On the other hand, the developing world continued relying on fossil fuels for maintaining momentum of their economic growth and development going. But these countries need financing and technology transfer for achieving energy efficiency in fuel use. Developing countries cannot control carbon emission if the developed countries do not provide the support.

Environment experts at a recent seminar in Dhaka spoke about the role of Bangladesh delegation in COP24. The government has also presented their position.

COAST Trust Deputy Director Syed Aminul Hoque said the COP24 is very important for the country to uphold its interest. “Our delegation should negotiate boldly to ensure easier and effective access to these support mechanisms,” he added.

Dr Hasan Mahmud, chairman of the parliamentary standing committee on ministry of Environment, Forest and Climate Change, alleged that the industrialized and developed countries have been neglecting the carbon emissions and that is why the temperature is rising alarmingly. He urged the Bangladesh delegation to raise voice for imposing a legally binding commitment against the biggest emitters to keep the global warming well below 2 degrees Celsius. 

Seminar chair Dr Qazi Kholiquzzaman, chairman of Palli Karma-Sahayak Foundation (PKSF), said the success of climate negotiation outcome could be threatened as the politics behind the scene is stronger than the temperature goal. “We should boost our own financial capacity to face the challenges,” he added.

Dr. Ainun Nishat, Professor Emeritus of BRAC University, said the government should take the civil society's recommendations during policy implementation. He urged the government to raise its voice on the issues of capacity building at the COP24.

Dr. Munjurul Hannan Khan, additional secretary of ministry of environment, forest and climate change, said the country has been playing a good role since starting the climate negotiations and there is effective coordination between CSOs and the government over this year's conference.

Bangladesh has already finalized its Nationally Determined Contribution (NDC) to reduce carbon emission. At the same time, the Ministry of Power, Energy & Mineral Resources has finalized the NDC work plan for controlling emission. Bangladesh in its NDC committed to reduce emissions by 5% until 2030 using its own resources despite having no obligation for it. Subject to availability of global support, the emission could be reduced up to 15%. For implementation of the action plan, three priority sectors -- power, transport and industry -- have been finalized. Global financial support has not been committed yet. But Bangladesh has kept the momentum going for reducing the emission using its own finance.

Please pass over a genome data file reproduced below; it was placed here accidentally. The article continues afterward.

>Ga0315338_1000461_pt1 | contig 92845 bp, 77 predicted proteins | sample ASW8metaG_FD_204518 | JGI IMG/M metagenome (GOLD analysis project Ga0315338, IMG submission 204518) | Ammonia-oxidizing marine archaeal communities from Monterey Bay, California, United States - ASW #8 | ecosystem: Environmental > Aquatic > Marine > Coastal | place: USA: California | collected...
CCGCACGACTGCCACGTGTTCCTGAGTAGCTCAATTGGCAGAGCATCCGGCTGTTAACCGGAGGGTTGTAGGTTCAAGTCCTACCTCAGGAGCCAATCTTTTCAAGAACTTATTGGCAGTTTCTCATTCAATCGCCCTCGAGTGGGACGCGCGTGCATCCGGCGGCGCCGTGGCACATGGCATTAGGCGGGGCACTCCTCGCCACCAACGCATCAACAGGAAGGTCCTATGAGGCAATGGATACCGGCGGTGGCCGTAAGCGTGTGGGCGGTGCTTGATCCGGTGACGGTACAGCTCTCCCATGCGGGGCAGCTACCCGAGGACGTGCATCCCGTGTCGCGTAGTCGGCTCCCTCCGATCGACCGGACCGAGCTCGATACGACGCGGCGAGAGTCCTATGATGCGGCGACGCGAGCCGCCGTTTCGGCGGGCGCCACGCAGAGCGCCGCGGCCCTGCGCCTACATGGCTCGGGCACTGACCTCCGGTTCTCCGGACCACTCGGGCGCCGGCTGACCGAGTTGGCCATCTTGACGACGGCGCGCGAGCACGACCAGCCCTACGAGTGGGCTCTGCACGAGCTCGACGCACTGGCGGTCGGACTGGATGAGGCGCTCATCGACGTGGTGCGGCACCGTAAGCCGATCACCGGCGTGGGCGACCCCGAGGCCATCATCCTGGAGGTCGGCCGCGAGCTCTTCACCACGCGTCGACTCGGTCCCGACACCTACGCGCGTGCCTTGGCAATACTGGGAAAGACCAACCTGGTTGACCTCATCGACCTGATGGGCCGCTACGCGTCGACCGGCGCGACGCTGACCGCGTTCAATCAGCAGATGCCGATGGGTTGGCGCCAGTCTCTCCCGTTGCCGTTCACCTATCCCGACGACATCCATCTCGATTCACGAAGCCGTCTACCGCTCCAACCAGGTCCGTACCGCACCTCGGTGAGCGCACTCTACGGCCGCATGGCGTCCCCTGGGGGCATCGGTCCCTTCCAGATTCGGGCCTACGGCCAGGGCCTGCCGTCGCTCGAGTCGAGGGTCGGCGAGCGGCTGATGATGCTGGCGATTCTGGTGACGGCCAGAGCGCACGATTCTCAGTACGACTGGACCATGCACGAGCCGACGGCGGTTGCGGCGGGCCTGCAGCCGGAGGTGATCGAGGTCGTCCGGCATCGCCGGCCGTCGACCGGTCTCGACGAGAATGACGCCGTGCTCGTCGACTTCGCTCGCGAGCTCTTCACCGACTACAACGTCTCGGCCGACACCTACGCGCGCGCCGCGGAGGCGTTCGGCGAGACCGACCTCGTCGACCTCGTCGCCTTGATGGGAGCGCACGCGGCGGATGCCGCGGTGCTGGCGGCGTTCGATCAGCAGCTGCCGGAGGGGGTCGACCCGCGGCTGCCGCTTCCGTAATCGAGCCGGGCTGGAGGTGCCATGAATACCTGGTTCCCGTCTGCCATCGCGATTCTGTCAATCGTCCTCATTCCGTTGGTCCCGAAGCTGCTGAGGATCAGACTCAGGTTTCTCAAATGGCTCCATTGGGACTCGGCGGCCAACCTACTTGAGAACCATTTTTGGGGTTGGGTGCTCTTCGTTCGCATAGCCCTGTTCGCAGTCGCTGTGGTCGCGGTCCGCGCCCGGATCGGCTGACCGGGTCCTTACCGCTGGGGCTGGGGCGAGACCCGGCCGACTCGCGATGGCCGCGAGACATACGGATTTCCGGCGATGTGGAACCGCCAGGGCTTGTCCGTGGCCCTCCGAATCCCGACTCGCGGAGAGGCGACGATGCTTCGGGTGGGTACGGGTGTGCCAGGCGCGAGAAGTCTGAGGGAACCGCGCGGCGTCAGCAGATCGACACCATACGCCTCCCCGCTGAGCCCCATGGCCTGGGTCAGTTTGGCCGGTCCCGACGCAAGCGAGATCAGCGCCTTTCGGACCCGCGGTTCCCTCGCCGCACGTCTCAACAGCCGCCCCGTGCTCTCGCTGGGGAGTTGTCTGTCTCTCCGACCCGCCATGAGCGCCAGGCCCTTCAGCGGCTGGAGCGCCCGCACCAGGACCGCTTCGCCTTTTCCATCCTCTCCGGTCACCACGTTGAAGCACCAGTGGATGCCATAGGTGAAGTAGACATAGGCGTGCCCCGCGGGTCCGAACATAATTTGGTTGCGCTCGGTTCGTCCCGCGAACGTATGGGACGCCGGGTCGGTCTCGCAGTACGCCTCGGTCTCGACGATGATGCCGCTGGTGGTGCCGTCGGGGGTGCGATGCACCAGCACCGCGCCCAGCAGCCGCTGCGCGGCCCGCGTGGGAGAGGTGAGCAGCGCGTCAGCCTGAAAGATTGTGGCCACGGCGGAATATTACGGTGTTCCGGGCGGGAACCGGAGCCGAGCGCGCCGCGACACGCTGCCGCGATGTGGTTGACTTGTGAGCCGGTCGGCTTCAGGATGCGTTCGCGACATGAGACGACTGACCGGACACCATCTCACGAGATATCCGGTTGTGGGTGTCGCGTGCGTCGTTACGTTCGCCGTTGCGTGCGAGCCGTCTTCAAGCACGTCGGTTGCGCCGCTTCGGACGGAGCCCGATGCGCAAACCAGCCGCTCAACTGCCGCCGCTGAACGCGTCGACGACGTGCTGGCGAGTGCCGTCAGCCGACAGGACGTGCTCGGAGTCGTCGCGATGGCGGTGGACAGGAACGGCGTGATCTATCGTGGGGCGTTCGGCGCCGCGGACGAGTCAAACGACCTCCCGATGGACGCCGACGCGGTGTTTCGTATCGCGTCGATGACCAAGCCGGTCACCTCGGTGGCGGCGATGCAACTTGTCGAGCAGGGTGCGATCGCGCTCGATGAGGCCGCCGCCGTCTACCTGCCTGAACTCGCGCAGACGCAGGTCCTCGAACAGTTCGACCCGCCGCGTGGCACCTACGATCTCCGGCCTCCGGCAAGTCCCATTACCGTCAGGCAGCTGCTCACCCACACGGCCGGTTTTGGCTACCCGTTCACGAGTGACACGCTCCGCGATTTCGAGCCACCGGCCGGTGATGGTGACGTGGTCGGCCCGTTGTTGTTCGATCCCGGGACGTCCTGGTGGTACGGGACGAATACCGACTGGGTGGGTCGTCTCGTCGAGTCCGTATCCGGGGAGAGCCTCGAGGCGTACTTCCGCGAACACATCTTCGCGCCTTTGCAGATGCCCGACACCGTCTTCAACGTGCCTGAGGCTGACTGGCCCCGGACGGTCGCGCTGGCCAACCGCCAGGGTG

The carbon footprint of Bangladesh in the context of global GHG emission is negligible. It is even less than 0.35%. But Bangladesh is among the most climate vulnerable countries. The country, despite having its limitations, is working with commitments to contribute to reduce global warming to 1.5 degree or well below 2 degree Celsius by 2100. According to different estimates, the country lost at least 0.5-1% of GDP due to adverse impacts of climate change over the past 40 years. In financial terms, this loss is over US$ 12 billion.

The global average per capita carbon emission is 4.5 tonnes while it is only 0.5 tonnes for Bangladesh. These are 16.5 tonnes in USA, 7.5 tonnes in China and 1.7 tonnes in India.  Consequently, as per the historic Paris Climate Conference Agreement, Bangladesh has no obligation for reducing emissions. The country invested huge amount of money in the mitigation measures over the last few decades.

The country will have to undertake massive industrialization initiative for achieving the national goal of becoming mid-income country by 2021 and developed economy by 2041. The services sector would also advance. According to Department of Environment (DOE), Power, Transport and Industry sectors would contribute 69% of future GHG emissions and would grow to 264% by 2030. The present annual carbon emission is 64 million tonnes. In 2030, it may grow to 234 million tonnes. Bangladesh in its NDC document mentioned that with its own investment, this can be reduced by 5% or 12 million tonnes by 2030. If pledged international assistance is available, the reduction can be 15% meaning 36 million tonnes.